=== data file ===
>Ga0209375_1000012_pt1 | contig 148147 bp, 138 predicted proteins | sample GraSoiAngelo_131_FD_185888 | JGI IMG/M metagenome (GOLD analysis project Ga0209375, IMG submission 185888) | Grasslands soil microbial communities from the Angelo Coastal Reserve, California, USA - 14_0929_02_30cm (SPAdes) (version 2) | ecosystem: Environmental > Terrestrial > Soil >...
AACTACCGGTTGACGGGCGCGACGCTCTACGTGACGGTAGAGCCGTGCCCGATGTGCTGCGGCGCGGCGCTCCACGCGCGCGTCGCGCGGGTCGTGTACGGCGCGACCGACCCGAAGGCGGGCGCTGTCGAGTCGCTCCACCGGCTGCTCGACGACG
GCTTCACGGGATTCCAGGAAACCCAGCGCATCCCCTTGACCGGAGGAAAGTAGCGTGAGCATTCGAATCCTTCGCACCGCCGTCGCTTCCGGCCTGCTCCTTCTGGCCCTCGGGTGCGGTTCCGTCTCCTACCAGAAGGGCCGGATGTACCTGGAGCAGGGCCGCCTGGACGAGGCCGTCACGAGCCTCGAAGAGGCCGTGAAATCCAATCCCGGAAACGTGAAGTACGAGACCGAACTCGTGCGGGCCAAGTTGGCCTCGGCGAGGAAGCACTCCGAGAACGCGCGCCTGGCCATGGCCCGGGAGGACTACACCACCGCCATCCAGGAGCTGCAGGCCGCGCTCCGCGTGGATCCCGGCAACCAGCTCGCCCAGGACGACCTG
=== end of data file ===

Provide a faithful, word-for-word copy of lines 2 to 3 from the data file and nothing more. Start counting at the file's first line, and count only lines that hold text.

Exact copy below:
AACTACCGGTTGACGGGCGCGACGCTCTACGTGACGGTAGAGCCGTGCCCGATGTGCTGCGGCGCGGCGCTCCACGCGCGCGTCGCGCGGGTCGTGTACGGCGCGACCGACCCGAAGGCGGGCGCTGTCGAGTCGCTCCACCGGCTGCTCGACGACG
GCTTCACGGGATTCCAGGAAACCCAGCGCATCCCCTTGACCGGAGGAAAGTAGCGTGAGCATTCGAATCCTTCGCACCGCCGTCGCTTCCGGCCTGCTCCTTCTGGCCCTCGGGTGCGGTTCCGTCTCCTACCAGAAGGGCCGGATGTACCTGGAGCAGGGCCGCCTGGACGAGGCCGTCACGAGCCTCGAAGAGGCCGTGAAATCCAATCCCGGAAACGTGAAGTACGAGACCGAACTCGTGCGGGCCAAGTTGGCCTCGGCGAGGAAGCACTCCGAGAACGCGCGCCTGGCCATGGCCCGGGAGGACTACACCACCGCCATCCAGGAGCTGCAGGCCGCGCTCCGCGTGGATCCCGGCAACCAGCTCGCCCAGGACGACCTG